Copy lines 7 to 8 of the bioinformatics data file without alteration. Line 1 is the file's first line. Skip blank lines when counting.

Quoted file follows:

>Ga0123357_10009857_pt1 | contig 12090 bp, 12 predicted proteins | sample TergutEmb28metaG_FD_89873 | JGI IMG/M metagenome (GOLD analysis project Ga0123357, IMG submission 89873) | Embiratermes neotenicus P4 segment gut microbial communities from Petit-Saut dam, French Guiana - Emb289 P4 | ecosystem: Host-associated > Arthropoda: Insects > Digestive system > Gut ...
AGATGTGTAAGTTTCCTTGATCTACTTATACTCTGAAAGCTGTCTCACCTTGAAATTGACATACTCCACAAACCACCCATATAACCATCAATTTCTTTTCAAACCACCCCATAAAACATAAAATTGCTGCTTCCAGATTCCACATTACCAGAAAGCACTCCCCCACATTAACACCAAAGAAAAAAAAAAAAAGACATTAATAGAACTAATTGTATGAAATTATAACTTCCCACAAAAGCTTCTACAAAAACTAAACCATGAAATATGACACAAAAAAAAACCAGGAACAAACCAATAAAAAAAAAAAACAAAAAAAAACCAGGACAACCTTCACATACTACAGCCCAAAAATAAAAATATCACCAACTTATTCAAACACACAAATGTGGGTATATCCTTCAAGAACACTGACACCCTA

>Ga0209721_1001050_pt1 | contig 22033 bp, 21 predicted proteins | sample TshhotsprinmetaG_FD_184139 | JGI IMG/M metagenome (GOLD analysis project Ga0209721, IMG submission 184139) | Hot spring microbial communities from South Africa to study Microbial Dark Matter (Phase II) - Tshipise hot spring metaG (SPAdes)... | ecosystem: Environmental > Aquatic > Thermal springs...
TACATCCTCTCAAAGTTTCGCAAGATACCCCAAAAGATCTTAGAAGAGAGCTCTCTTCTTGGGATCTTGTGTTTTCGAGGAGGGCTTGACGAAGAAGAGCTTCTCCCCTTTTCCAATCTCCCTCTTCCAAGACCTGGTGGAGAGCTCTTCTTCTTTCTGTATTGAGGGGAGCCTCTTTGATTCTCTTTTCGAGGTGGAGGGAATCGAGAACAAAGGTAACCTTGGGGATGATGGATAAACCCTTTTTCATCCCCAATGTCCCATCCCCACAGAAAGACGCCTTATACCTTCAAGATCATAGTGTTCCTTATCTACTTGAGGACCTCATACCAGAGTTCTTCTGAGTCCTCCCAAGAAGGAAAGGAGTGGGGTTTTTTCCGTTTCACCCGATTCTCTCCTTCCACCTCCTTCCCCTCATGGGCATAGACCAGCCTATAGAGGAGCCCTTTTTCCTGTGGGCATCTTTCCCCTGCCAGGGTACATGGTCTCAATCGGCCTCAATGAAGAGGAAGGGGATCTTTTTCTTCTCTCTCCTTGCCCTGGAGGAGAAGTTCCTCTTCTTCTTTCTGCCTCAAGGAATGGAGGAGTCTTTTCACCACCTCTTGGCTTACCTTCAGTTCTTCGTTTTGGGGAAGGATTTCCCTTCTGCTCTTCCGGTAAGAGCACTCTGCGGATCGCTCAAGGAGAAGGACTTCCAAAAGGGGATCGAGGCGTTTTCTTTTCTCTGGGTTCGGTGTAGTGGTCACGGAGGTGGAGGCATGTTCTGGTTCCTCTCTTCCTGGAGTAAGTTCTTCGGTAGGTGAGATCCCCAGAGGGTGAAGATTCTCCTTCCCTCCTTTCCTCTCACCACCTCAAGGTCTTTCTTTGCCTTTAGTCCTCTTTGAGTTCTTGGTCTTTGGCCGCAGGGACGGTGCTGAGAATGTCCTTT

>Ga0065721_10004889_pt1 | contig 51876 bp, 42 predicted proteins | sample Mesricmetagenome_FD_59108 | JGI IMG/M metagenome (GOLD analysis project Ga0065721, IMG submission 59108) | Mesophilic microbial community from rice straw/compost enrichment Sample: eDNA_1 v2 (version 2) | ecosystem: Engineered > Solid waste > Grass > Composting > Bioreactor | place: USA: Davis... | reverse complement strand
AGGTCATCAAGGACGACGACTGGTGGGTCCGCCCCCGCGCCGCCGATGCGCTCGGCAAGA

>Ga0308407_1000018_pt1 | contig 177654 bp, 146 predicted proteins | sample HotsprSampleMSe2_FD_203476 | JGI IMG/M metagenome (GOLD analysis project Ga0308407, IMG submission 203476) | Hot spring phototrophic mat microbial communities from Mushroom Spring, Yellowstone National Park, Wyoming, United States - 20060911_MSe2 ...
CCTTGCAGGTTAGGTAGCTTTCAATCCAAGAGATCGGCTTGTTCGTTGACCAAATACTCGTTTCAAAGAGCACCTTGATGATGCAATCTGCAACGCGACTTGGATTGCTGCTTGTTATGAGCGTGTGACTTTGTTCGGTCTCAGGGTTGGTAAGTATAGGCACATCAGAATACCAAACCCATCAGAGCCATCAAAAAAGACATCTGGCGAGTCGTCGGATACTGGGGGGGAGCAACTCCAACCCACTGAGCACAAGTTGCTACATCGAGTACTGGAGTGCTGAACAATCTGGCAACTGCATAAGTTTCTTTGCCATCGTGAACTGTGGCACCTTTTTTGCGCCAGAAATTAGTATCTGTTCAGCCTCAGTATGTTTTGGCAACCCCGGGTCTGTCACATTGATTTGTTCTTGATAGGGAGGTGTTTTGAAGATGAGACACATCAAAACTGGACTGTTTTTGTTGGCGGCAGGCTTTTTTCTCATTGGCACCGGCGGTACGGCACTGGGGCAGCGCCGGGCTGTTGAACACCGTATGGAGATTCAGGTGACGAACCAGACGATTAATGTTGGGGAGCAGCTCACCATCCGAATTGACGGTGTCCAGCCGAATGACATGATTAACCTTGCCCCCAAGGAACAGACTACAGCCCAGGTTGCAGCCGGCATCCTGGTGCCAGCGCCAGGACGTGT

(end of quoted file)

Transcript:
>Ga0308407_1000018_pt1 | contig 177654 bp, 146 predicted proteins | sample HotsprSampleMSe2_FD_203476 | JGI IMG/M metagenome (GOLD analysis project Ga0308407, IMG submission 203476) | Hot spring phototrophic mat microbial communities from Mushroom Spring, Yellowstone National Park, Wyoming, United States - 20060911_MSe2 ...
CCTTGCAGGTTAGGTAGCTTTCAATCCAAGAGATCGGCTTGTTCGTTGACCAAATACTCGTTTCAAAGAGCACCTTGATGATGCAATCTGCAACGCGACTTGGATTGCTGCTTGTTATGAGCGTGTGACTTTGTTCGGTCTCAGGGTTGGTAAGTATAGGCACATCAGAATACCAAACCCATCAGAGCCATCAAAAAAGACATCTGGCGAGTCGTCGGATACTGGGGGGGAGCAACTCCAACCCACTGAGCACAAGTTGCTACATCGAGTACTGGAGTGCTGAACAATCTGGCAACTGCATAAGTTTCTTTGCCATCGTGAACTGTGGCACCTTTTTTGCGCCAGAAATTAGTATCTGTTCAGCCTCAGTATGTTTTGGCAACCCCGGGTCTGTCACATTGATTTGTTCTTGATAGGGAGGTGTTTTGAAGATGAGACACATCAAAACTGGACTGTTTTTGTTGGCGGCAGGCTTTTTTCTCATTGGCACCGGCGGTACGGCACTGGGGCAGCGCCGGGCTGTTGAACACCGTATGGAGATTCAGGTGACGAACCAGACGATTAATGTTGGGGAGCAGCTCACCATCCGAATTGACGGTGTCCAGCCGAATGACATGATTAACCTTGCCCCCAAGGAACAGACTACAGCCCAGGTTGCAGCCGGCATCCTGGTGCCAGCGCCAGGACGTGT